Looking at the description it has to be modified by the end user. On systems that enforce security of the application directory it would not be possible to place it there.
On a Linux system it could be possible to place it in a central location (traditionally somewhere in /var) but then something like a scheduled task will have to go off to maintain it. On a properly managed multi-user Linux or UNIX system this would make sense.
It seems good for privacy that the checking is done locally, rather than asking a central server every time you visit a site. The latter would not require everyone to keep a copy of the database, but would introduce other problems.
You can ask sqllite to vacuum the file. It reduced it from 55M to 44M so not much.
The problem I have with it is not the size, but how many thousands of read/writes it does to the file, causing quite a bit of thrashing.
I was getting emails from the IT department at my work saying I was using too much disk space. I couldn’t understand how so went looking for large files. I realised it was the above file and shocked to learn it had grown to 922 GB (Yes GB not MB)! I’ve deleted it so my employers should be happier now!
😮 922 GB?? Thats a jaw-dropping size! And if that file itself was 922 GB, how much disk space u had?
922 GB is not that much. My office computer’s urlclassifier3 file grew to 219 TB (yes that’s terabyte, not MB, not GB… TERABYTE).
I needed over 400 external hard drives just to store that file! My boss wasn’t very happy about it.
Jeez! I am surprised the HDD even had that much of space 😮
The growth of this file (especially if it is mostly zero-filled) is probably due to a lack of vacuuming. See http://sqlite.org/lang_vacuum.html for more info on vacuuming a database.
You can vacuum the database by using an sqlite tool, e.g., on Linux, “sqlite3 ‘VACUUM; REINDEX;'” or you can try this tip from Lifehacker (which doesn’t require a restart): http://lifehacker.com/5344418/make-firefox-faster-by-vacuuming-your-database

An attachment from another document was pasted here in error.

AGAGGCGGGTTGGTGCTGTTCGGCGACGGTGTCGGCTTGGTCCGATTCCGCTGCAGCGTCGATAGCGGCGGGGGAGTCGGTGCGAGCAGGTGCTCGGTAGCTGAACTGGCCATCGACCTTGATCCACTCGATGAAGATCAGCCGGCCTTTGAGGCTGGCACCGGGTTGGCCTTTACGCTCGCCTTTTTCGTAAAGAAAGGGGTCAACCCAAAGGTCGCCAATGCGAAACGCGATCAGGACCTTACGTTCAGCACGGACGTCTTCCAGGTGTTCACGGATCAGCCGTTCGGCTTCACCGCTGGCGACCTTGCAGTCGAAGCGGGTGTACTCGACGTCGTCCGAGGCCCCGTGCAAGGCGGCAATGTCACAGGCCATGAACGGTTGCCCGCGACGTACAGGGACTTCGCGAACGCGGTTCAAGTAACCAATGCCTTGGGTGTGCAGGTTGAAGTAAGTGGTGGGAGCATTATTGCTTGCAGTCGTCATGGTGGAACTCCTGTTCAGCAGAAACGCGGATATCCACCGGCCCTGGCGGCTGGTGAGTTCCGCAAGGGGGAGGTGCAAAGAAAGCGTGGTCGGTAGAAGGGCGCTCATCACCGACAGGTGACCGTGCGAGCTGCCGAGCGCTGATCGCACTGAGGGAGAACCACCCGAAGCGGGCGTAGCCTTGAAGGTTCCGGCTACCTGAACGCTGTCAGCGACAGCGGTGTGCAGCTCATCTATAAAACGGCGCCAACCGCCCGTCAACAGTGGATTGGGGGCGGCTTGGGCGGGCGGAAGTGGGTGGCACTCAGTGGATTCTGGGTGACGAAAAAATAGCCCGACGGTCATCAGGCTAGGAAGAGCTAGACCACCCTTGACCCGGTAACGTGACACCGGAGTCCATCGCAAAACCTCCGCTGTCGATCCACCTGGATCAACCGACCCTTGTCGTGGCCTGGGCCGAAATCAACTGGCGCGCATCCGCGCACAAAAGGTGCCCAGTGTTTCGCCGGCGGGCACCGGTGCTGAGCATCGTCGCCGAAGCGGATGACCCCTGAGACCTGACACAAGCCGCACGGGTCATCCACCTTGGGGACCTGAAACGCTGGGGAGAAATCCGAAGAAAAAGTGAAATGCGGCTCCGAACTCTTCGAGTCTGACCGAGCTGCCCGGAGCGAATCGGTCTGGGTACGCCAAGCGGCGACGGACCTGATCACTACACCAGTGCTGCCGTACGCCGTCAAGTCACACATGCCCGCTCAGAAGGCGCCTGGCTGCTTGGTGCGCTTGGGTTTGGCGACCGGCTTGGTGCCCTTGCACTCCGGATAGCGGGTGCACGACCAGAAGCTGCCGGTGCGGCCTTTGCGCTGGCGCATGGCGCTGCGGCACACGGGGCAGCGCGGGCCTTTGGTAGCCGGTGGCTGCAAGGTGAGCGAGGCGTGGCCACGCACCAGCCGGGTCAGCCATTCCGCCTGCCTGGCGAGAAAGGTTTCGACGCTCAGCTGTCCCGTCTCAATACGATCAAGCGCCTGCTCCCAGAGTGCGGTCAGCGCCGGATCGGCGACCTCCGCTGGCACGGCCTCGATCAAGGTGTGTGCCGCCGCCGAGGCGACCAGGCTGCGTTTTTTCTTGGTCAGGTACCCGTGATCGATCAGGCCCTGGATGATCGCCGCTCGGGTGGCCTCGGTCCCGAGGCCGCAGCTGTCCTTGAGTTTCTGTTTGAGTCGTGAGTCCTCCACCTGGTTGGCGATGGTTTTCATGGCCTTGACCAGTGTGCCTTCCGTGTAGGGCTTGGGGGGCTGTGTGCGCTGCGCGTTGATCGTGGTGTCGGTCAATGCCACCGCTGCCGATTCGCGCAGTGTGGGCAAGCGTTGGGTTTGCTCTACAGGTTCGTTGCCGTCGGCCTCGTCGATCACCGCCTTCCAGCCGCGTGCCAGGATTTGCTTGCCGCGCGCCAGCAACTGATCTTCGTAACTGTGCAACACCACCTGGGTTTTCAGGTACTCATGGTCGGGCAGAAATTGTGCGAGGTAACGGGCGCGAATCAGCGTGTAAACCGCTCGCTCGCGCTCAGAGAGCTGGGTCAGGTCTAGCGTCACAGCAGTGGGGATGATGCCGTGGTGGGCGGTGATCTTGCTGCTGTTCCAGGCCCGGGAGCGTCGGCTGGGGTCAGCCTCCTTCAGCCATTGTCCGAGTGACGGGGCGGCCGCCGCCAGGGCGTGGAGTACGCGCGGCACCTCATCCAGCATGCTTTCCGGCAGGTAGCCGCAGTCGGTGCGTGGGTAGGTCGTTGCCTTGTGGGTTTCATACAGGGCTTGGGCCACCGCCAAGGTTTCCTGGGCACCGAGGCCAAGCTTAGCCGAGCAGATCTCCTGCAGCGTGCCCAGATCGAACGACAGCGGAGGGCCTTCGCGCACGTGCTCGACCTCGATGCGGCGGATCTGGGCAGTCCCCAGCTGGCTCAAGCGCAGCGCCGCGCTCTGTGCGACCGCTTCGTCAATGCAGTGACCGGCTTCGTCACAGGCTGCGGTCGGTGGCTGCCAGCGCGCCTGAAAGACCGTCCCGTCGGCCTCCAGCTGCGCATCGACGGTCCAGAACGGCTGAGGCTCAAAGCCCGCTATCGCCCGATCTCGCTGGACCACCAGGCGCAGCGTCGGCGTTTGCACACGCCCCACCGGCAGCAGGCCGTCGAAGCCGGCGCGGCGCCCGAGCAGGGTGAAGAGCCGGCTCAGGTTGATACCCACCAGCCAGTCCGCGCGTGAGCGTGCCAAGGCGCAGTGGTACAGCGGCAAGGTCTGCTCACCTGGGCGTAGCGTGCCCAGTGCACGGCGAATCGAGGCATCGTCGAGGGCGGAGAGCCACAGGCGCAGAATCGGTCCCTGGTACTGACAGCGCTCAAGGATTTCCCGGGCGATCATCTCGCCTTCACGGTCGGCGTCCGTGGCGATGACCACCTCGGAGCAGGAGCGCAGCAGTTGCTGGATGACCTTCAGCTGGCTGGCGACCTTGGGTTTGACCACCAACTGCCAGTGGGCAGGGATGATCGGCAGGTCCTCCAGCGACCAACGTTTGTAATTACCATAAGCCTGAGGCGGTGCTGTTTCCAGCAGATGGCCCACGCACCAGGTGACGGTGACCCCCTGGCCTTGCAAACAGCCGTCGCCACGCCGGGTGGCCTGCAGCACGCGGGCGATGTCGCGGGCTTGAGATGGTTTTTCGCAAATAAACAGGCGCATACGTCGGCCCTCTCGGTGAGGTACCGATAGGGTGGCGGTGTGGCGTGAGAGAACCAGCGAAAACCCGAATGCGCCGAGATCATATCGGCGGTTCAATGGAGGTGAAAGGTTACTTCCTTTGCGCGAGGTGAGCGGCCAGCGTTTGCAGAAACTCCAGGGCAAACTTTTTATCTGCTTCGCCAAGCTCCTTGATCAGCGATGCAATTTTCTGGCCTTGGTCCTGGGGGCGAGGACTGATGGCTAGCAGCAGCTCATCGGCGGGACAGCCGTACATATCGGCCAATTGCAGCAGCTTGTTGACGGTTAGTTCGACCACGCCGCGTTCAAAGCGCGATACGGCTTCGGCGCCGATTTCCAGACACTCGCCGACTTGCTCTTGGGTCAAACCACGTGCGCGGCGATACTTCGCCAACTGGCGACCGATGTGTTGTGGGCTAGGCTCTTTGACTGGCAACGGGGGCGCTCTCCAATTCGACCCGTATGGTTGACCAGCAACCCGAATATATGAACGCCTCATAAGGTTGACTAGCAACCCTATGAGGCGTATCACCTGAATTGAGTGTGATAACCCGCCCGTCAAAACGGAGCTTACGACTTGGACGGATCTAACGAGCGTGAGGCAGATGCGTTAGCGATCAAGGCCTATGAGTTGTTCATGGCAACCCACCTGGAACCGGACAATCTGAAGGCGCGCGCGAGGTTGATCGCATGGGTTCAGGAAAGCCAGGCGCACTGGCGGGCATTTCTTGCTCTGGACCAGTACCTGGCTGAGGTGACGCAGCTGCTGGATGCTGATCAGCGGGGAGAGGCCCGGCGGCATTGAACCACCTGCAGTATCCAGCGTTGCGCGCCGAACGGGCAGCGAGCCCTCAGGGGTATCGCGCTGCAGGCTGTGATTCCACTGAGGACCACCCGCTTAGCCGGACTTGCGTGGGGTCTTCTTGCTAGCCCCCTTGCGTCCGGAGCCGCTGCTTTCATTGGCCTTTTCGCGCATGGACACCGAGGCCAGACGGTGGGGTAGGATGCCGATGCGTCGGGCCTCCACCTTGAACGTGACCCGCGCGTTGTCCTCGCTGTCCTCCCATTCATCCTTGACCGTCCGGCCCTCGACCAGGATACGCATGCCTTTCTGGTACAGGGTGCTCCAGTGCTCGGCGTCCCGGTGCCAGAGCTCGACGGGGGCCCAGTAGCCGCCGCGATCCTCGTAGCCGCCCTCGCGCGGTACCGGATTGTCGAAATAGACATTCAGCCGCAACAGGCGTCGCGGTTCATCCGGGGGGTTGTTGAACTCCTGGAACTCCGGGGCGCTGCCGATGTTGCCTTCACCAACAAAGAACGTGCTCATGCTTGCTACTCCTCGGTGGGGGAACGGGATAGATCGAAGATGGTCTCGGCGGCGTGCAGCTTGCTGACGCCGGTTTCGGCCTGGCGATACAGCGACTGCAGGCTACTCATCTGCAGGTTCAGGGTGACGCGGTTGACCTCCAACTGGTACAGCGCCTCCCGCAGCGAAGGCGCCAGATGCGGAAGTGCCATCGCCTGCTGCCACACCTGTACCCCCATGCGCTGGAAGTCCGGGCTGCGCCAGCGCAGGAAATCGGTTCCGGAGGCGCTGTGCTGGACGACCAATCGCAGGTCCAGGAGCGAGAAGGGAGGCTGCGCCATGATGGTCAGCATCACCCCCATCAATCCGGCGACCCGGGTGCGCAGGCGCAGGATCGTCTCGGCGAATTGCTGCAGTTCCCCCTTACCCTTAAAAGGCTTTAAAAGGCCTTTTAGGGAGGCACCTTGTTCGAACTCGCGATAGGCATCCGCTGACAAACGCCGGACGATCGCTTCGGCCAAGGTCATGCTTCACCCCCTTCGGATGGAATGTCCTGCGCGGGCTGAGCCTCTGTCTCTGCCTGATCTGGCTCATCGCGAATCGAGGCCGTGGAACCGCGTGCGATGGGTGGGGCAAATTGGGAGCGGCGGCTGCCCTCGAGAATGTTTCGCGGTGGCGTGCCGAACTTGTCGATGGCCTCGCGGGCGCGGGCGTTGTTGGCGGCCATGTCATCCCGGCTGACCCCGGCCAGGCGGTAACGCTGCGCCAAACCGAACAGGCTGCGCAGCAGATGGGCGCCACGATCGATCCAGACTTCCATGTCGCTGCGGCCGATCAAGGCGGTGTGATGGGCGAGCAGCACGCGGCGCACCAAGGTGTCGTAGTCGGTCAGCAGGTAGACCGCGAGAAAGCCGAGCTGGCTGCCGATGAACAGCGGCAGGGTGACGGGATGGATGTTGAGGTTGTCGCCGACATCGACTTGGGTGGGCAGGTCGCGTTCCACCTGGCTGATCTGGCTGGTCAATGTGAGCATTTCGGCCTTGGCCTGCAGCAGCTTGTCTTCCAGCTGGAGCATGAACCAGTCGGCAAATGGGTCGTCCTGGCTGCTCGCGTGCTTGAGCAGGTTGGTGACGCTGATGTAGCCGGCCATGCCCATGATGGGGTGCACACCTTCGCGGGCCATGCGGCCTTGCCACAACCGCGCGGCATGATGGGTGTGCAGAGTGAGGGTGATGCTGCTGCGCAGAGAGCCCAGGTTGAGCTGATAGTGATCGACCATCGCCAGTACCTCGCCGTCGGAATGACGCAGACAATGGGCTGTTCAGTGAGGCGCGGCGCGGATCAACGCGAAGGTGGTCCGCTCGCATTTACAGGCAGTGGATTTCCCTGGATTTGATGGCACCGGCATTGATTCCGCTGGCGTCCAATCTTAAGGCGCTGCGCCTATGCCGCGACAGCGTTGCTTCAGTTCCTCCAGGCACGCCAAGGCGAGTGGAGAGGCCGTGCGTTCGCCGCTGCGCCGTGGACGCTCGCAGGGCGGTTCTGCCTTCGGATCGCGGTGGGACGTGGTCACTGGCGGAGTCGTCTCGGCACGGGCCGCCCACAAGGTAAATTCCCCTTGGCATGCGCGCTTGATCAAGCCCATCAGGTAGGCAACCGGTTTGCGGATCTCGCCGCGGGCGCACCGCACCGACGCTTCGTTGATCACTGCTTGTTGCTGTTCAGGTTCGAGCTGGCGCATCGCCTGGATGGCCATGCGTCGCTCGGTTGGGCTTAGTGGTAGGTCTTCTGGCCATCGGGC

The Firefox team seems to have fixed the lack of compaction. The file is now just 44 MB. However, the occasional total download still takes a long time because they probably didn’t optimize it for efficiency (few large-scale programmers have learned about techniques to improve efficiency–it’s not like the 1960s and 70s, when efficiency HAD TO BE a prime concern because of slow system speeds and small memory sizes).
I would like to make a few additional points:
FYI: I am not a developer; however some research shows:
1) You can shrink the SQLITE files using SQLITE3 (external install). My urlclassifier3.sqlite went from 60 megs down to 20 megs. Using the syntax:
sqlite3 urlclassifier3.sqlite VACUUM
For this to work Firefox cannot be running; because the db file is locked.
2) Using the “auto_vacuum pragma” might be work; but:
“As of version 3.4.0 (the first version that supports incremental_vacuum) this feature is still experimental. Possible future changes include enhancing incremental vacuum to do defragmentation and node repacking just as the full-blown VACUUM command does. And incremental vacuum may be promoted from a pragma to a separate SQL command, or perhaps some variation on the VACUUM command. Programmers are cautioned to not become enamored with the current syntax or functionality as it is likely to change.”
3) This isn’t only a windows specific issue. It happens on Linux as well. A temporary workaround can be used by creating a batch file or shell script that:
a) Detects if the Firefox process is running.
b) Check for the number of profiles
c) If not running then execute: sqlite3 urlclassifier3.sqlite VACUUM
d) Run this in the Windows scheduler or as a cron job or manually from the command line.
PS: Running sqlite3 xxx VACUUM on all files takes something like 10-16 seconds on a PIII 1 GigaHertz.
Kinda late to the party, but.. If you already use CCleaner, there is an option to “compact databases” for Firefox and Chrome that does the same thing as the vacuum thing people have already mentioned(http://www.piriform.com/blog/2009/11/26/ccleaner-v226), but its a bit easier, especially if you already run CCleaner regularly. I just tested it for Firefox, and it dropped my urlclassifier file from 43mb to 23mb.